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Latest posts by obelixx

Containers for growing vegetables

Posted: 18/02/2013 at 13:18

There was a project onGW a few years ago when they grew veggies in all sorts of odd containers to prove anyine could do it anywhere - old boots, old wellies, old olive oil cans, old tin baths and so on.   As long as you use good growing compost and get the drainage and watering right I can't see any problems except with lead.

Chris Beardshaw to join Beechgrove Garden

Posted: 18/02/2013 at 13:15

Things are fine thanks Yakram except that I've been busy having my foot reconstructed so no gardening, dog walking or dancing for some time.   It's going well though and yesterday I had a little potter with a hellebore and a miniature rose and some coriander that all needed potting on.   Should be fit enough to sow seeds in March and start on the weeding and clearing before they do the other foot in April.

Are you still at Tatton?  

Avatars & Profiles

Posted: 18/02/2013 at 10:35

I really dislike smileys so never use them and am not convinced about the need for avatars.   I will certainly not be posting a photo of me.   I like the anonymity of these boards which may seem paradoxical given that I also enjoy close personal friendships with people I met through the Beeb boards and like to think of people on here - with the exception of the troll - as friends or friendly acquaintances.

It Is Not Spring Yet !!!

Posted: 18/02/2013 at 10:31

Absolutely.  Woke up to a sparkling white world.  Brilliant sunshine here at last after days of grey and mist but at the price of a heavy frost over night. 

clematis dieback.

Posted: 18/02/2013 at 09:03

I haven't met this problem myself but I do have some which are bare legged at the base as they are group 1s which are only pruned back if they get untidy and their flowers and foliage tend to be concentrated higher up.   Clematis are very hungry plants so maybe yours are just concentrating energy higher up.   Give them a generous handful of a general feed of blood, fish and bone in late winter or as soon ans new shoots show and then add special clematis or rose food at regular intervals until flowering time or mid July, whichever is later.

Add a mulch of well rotted garden compost or spent planting compost in late autumn and plant something in front to hide the unsightly bits. 

raised beds

Posted: 17/02/2013 at 21:55

It's up to you really.  Lining the insides will redcue the amount of moisture the wood can absorb from the soil so it will alst longer and will also prevent any chemiclas leaching into the soil.   Very easy to attach with a staple gun.

Ants friend or foe

Posted: 17/02/2013 at 17:56

As Verdun says, ants can kill plants if they make their tunnels and nests in the roots which then have no way of taking up food and water from the soil.    You can use proprietary ant killers for a permanent solution but you can also just encourage them to move elsewhere with a solution of one small botthe of essential oil of cloves dissolved in 10 litres of water and poured over the affected plants or pots.   The ants can't stand the smell and move on.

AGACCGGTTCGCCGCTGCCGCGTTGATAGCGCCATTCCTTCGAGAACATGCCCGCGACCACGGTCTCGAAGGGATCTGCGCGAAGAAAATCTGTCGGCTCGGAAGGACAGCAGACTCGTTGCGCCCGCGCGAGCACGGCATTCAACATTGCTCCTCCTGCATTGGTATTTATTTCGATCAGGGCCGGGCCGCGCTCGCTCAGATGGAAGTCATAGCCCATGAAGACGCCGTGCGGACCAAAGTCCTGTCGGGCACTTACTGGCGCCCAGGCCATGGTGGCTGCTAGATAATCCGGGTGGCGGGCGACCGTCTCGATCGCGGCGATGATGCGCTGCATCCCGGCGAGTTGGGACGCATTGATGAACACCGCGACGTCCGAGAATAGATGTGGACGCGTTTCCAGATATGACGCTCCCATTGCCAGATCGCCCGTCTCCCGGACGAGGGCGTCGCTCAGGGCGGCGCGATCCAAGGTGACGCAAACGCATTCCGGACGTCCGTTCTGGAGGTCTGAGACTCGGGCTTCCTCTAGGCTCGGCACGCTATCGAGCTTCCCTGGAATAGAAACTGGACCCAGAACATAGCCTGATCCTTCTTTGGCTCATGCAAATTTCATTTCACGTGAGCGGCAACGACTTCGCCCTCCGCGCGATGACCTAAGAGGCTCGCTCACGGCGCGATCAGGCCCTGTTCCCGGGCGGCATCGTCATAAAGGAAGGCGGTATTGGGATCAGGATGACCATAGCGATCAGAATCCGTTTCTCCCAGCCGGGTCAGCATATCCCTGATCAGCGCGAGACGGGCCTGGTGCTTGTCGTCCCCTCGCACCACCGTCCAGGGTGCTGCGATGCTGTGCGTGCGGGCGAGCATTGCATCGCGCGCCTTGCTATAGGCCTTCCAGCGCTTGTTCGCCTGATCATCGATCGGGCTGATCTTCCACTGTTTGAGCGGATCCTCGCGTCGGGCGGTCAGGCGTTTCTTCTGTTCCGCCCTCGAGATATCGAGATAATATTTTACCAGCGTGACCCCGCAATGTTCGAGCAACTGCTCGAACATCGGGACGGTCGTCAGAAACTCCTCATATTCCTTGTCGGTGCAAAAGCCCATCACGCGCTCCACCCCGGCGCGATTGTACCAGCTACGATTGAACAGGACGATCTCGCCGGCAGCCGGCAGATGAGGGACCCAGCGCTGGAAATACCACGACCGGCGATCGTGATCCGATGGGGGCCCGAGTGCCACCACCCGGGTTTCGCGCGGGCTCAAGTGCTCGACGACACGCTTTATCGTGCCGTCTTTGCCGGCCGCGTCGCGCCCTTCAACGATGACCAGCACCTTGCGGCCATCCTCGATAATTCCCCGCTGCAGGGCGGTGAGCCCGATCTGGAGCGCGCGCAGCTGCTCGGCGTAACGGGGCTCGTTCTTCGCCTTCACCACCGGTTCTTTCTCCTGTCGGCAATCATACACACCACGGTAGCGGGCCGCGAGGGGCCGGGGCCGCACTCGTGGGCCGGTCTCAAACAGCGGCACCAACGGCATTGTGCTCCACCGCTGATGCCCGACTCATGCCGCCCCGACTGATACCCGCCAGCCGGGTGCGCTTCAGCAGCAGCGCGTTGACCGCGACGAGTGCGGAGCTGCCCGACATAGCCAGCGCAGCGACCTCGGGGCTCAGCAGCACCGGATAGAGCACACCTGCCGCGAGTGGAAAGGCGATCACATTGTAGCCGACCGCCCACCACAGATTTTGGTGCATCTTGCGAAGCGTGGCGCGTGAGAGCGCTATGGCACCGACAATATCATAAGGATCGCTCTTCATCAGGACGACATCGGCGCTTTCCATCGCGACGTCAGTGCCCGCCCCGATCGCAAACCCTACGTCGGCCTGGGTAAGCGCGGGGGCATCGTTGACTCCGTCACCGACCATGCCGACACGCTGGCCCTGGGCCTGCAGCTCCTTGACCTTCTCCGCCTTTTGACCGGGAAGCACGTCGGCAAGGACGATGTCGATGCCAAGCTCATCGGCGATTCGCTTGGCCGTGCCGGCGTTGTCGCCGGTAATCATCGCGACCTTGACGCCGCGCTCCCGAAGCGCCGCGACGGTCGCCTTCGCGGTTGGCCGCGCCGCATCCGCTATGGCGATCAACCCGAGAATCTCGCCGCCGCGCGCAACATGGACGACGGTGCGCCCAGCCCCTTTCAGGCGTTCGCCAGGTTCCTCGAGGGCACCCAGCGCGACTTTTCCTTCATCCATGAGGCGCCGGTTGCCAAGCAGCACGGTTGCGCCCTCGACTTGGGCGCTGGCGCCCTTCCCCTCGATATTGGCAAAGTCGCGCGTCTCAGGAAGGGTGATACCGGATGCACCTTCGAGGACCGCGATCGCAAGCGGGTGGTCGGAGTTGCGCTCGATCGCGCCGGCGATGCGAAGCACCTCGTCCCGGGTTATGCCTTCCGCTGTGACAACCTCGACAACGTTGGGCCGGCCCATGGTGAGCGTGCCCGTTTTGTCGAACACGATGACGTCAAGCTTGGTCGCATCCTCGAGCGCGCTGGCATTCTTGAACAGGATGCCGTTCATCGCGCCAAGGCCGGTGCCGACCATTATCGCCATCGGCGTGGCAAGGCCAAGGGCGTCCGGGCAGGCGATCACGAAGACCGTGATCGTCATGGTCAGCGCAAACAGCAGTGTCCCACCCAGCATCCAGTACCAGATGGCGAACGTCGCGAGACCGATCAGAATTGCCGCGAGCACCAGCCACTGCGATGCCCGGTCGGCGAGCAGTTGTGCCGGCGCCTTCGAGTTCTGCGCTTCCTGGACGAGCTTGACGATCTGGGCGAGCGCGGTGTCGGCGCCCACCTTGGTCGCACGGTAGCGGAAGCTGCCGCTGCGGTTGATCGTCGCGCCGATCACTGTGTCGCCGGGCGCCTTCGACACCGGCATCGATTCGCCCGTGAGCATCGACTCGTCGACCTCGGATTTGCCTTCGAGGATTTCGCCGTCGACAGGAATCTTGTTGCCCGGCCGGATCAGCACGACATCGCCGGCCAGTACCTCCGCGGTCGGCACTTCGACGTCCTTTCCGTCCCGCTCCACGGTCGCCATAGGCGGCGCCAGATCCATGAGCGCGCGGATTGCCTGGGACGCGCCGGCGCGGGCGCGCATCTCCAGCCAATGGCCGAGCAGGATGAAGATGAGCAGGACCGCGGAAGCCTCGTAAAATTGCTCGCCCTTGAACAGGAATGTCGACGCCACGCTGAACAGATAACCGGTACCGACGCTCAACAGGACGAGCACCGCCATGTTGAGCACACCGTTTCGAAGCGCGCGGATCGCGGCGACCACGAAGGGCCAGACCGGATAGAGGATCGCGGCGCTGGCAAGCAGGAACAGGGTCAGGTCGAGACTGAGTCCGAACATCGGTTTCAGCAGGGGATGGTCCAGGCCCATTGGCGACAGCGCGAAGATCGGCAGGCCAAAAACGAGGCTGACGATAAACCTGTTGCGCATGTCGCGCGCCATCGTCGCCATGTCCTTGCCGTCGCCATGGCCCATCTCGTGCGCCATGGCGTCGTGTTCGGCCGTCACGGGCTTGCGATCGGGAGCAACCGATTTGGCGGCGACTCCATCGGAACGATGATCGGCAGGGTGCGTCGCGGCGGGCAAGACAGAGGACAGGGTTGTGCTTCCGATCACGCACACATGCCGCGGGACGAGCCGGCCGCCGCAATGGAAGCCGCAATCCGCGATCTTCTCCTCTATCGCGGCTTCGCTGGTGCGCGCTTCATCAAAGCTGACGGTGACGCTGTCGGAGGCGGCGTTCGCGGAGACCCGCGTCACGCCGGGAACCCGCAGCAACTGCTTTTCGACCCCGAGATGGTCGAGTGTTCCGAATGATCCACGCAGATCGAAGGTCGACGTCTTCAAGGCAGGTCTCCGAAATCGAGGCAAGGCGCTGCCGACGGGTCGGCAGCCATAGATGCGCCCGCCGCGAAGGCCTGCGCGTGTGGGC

Joys of Spring

Posted: 17/02/2013 at 16:33

i've just been pottering at the back of the house in the work area - rescuing a great tit who'd investigated a piece of unused drainpipe as a nesting site and got stuck.  Anyway, what should I find but signs of growth in some pots I didn't have time to move to shelter before winter - some persicaria and pink hemerocallis divisions.

Feeling very chuffed and proud of them.




Clay soil and boggy lawn

Posted: 17/02/2013 at 16:29

Keep poking holes, every 4 inches if poss and then brush in some sharp sand to aid drainage.   This will take time and effort but will slowly improve drainage.

The other alternative is to rotavate the lot adding plenty of sharp grit and sand as well as some organic matter such as garden compost to the soil then let it settle, rake smooth, go over it with a roller or with your heels to remove air pockets, rake again and then sow new seed in early April when it's warm enough to germinate the seed and moist enough for it to grow.

The very serious alternative is to dig trenches and lay drains then put back the soil and proceed as above.

If you do give up and pave it, make sure you use permeable blocks and joins to allow run off in wet weatther or you'll end up with a more serious drainage problem in the rest of the garden.



Vine Wires

Posted: 17/02/2013 at 14:45

Don't worry.  Once your plants grow up to use the supports the fence will be hidden.

Discussions started by obelixx

Chelsea photos

Replies: 36    Views: 1040
Last Post: 02/06/2014 at 09:30

Hello Jro - and any other old friends

Catch up chat 
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Last Post: 27/05/2013 at 09:18

Mare's tail

Replies: 3    Views: 642
Last Post: 01/08/2013 at 17:01

Encouraging bats in our gardens

Replies: 23    Views: 966
Last Post: 26/04/2013 at 21:35

Beechgrove this weekend

Replies: 6    Views: 542
Last Post: 12/04/2013 at 11:05

Weekend 22 March

Chat about plans for the weekend 
Replies: 108    Views: 3087
Last Post: 24/03/2013 at 18:19

Good Morning - 21 March

Replies: 33    Views: 1517
Last Post: 22/03/2013 at 09:57

Choosing chillies

Replies: 3    Views: 816
Last Post: 23/02/2013 at 18:47

Hanging baskets and window boxes

Replies: 32    Views: 2115
Last Post: 03/03/2013 at 18:12

New shed - any tips?

Replies: 18    Views: 5946
Last Post: 12/01/2013 at 08:55
10 threads returned